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Stolen green sarcophagus

Victory for Africa as Stolen Sarcophagus Lid Returned to Egypt by US

On Monday, Egyptian authorities announced the recovery of a heavily looted sarcophagus lid from the United States at a ceremony in Cairo. The sarcophagus, which dates back to the Late Period of Ancient Egypt (747-332 BC) and is one of the heaviest, weighing 500 kilograms (about 1,100 pounds), was recovered after a two-year investigation and collaboration with US authorities.

Ahmed Issa, Egypt’s minister of tourism and antiquities, stated that the lid had been “looted and smuggled from Egypt to the United States a few years ago.” The recovery of the sarcophagus, known as the “Green Sarcophagus” due to the green face on top of it, is just the latest example of the ongoing efforts by African nations to reclaim their looted artifacts. In the past 10 years, Egypt has recovered around 29,300 ancient pieces smuggled out of the country, with over 110 of those being retrieved in 2022 from the United States, New Zealand, France, and other countries.

Stolen green sarcophagus

However, this is just a small fraction of the countless artifacts that have been taken from African countries and are currently housed in European museums. The issue of looted artifacts and the ethical concerns surrounding their display in museums has been a source of tension between African nations and the European countries that possess them.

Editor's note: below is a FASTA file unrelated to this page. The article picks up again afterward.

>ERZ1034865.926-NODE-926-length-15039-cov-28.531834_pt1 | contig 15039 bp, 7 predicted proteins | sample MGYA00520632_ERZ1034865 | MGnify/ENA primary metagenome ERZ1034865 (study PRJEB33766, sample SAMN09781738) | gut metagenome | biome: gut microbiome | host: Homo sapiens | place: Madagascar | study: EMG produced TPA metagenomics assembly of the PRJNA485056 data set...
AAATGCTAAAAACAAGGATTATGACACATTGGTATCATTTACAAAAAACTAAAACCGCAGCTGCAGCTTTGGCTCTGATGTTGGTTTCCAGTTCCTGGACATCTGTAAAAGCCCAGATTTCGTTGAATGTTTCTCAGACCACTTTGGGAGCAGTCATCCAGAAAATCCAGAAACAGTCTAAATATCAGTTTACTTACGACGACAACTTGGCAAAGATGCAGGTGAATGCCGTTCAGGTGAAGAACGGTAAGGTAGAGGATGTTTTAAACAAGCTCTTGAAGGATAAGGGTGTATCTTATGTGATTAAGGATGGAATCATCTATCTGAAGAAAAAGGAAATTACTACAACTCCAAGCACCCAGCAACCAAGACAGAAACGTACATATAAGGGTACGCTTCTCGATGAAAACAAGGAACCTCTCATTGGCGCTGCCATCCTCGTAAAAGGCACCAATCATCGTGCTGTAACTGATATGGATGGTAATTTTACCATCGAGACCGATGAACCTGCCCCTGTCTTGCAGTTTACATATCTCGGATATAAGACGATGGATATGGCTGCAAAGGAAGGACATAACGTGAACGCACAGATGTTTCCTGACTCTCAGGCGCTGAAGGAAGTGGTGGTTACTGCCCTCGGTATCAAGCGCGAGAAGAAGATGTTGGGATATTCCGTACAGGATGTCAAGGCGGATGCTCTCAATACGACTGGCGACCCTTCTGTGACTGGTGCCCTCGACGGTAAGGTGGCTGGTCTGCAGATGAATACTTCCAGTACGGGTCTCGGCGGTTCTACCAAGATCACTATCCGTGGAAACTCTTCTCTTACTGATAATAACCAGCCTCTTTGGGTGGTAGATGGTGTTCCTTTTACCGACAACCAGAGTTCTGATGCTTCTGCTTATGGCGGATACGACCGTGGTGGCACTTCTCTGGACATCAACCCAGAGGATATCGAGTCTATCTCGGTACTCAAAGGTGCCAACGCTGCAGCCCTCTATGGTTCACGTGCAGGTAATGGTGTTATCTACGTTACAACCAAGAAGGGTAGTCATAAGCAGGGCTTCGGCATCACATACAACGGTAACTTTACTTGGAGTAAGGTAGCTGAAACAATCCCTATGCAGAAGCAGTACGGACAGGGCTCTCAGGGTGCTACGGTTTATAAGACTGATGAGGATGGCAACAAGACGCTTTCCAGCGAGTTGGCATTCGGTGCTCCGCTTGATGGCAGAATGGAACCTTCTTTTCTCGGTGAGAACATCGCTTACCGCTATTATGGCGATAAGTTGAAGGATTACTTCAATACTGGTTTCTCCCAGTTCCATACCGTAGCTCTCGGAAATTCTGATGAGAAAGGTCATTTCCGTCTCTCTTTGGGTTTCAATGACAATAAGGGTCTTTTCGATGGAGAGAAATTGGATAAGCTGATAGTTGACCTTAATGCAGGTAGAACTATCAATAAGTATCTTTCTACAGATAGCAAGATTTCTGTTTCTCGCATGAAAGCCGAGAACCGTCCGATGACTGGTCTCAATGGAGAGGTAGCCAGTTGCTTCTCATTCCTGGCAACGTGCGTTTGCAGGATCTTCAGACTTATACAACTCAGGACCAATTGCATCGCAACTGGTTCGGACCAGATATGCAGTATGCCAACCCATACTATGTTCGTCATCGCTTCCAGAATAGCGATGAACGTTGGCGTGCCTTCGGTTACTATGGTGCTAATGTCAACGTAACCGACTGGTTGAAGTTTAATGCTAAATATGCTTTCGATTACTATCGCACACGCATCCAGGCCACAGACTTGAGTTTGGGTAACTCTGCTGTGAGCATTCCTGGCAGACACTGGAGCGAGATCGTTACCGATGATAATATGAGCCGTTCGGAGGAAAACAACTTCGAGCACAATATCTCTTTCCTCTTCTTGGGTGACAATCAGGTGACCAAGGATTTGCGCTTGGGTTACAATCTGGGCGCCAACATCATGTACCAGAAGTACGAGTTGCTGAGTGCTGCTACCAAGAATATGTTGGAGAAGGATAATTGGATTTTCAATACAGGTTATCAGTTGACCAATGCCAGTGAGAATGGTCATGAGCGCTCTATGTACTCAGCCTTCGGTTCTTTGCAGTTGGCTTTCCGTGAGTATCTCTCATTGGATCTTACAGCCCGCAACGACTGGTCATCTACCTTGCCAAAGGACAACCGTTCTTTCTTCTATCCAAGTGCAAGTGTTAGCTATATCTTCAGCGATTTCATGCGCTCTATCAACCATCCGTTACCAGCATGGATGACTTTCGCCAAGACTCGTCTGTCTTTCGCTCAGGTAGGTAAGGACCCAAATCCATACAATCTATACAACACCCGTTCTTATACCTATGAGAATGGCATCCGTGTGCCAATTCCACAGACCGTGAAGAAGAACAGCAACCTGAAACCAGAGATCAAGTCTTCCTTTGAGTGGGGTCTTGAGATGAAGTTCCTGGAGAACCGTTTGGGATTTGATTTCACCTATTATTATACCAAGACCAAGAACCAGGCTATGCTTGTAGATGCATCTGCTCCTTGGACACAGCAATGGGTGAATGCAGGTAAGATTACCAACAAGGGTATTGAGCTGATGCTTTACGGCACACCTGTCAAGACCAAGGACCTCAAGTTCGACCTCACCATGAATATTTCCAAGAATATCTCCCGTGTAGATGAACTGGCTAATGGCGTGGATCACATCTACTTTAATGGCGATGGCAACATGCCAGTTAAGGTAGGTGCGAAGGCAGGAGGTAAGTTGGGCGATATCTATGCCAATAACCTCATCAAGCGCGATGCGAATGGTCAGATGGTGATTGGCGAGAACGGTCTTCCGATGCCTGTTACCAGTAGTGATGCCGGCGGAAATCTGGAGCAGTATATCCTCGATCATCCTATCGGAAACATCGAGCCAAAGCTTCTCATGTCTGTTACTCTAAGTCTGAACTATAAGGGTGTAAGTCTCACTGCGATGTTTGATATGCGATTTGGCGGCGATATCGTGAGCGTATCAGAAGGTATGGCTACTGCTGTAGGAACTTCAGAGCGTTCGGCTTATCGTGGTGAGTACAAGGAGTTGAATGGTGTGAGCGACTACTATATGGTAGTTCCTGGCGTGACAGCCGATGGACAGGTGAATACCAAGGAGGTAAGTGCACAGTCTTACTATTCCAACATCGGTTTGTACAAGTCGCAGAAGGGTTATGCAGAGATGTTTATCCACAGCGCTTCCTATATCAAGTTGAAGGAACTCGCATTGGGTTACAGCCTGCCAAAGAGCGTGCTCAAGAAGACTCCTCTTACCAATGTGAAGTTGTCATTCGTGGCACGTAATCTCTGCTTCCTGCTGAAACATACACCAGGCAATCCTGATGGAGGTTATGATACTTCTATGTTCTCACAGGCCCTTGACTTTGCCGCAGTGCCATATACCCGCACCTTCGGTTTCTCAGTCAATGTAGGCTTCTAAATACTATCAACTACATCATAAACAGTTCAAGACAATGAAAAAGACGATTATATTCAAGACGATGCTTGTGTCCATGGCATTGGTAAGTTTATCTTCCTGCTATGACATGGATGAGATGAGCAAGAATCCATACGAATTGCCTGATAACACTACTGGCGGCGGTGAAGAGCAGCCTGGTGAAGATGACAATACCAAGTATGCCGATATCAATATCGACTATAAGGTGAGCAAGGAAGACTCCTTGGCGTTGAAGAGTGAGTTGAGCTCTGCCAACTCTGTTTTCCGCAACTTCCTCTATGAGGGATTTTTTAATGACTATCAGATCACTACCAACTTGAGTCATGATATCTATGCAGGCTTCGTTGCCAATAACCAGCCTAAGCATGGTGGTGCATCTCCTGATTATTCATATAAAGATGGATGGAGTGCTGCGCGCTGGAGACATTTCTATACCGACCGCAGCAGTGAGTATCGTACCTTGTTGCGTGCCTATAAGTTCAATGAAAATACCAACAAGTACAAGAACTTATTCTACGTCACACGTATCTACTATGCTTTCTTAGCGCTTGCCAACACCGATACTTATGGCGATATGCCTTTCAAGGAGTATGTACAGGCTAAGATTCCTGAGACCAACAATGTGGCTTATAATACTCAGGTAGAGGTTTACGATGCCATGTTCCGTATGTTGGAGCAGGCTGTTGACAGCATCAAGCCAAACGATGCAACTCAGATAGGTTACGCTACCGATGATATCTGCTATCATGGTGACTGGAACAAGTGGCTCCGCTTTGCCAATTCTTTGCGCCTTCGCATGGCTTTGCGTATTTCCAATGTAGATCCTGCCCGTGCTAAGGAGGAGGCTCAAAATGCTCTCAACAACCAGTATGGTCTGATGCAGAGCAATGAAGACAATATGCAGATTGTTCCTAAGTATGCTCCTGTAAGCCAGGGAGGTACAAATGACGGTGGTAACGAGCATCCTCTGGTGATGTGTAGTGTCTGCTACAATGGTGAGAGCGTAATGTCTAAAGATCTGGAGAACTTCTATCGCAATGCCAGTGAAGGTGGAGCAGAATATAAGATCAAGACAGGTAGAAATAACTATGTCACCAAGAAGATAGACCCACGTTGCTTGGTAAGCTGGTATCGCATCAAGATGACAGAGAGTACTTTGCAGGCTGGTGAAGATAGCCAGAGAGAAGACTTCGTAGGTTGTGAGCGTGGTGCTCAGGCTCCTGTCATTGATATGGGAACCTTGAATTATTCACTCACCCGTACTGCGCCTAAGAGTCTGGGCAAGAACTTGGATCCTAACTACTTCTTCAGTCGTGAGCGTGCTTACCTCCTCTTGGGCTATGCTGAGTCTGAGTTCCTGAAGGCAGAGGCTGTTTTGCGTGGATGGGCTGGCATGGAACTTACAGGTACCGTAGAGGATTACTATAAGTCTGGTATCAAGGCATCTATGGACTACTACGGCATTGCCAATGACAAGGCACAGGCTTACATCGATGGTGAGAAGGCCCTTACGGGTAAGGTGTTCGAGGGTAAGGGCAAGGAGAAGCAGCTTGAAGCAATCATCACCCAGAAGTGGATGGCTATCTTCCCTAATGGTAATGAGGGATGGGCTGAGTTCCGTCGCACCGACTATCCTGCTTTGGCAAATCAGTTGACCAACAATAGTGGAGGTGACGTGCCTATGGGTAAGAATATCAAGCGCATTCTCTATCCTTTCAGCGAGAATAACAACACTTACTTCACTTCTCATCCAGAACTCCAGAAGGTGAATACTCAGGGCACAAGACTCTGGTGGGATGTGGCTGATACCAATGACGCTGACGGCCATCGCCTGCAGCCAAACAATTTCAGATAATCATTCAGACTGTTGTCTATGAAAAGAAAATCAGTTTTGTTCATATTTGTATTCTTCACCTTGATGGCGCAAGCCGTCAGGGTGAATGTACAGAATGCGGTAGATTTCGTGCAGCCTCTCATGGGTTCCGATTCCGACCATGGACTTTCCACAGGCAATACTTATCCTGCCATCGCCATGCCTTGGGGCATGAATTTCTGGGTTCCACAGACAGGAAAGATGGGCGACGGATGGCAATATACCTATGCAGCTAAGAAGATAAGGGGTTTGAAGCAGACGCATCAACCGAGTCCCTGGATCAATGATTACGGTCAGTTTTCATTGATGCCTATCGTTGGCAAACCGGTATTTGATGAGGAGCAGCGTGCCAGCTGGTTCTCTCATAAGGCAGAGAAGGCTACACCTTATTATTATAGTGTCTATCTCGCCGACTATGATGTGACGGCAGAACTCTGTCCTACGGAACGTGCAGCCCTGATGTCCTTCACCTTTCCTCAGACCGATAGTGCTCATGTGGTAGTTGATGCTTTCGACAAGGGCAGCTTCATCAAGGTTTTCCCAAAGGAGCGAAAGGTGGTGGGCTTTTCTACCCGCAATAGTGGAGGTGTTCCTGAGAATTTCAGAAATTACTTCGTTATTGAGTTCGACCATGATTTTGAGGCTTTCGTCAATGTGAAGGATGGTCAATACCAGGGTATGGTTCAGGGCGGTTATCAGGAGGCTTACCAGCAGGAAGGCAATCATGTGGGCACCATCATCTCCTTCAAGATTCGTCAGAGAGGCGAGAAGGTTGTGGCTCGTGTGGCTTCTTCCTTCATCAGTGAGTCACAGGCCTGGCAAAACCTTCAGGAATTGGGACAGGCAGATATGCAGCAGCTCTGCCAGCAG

In recent years, there have been increasing calls for the restitution of these artifacts to their countries of origin. In 2020, France announced a plan to return 26 looted artifacts to Benin, and in 2019, the British Museum agreed to loan the Rosetta Stone, an important ancient Egyptian artifact, to Egypt for a period of three months. It is crucial that efforts to reclaim looted artifacts are supported and that African nations are given the opportunity to reclaim their cultural heritage.

Stolen treasures mr. Imhotep
The recovery of the “Green Sarcophagus” is a positive step, but there is still much work to be done. European museums must acknowledge the ethical issues surrounding the possession of these artifacts and consider the importance of their restitution to the nations from which they were taken. It is time for African nations to have their voices heard and for their cultural heritage to be returned to where it rightfully belongs.

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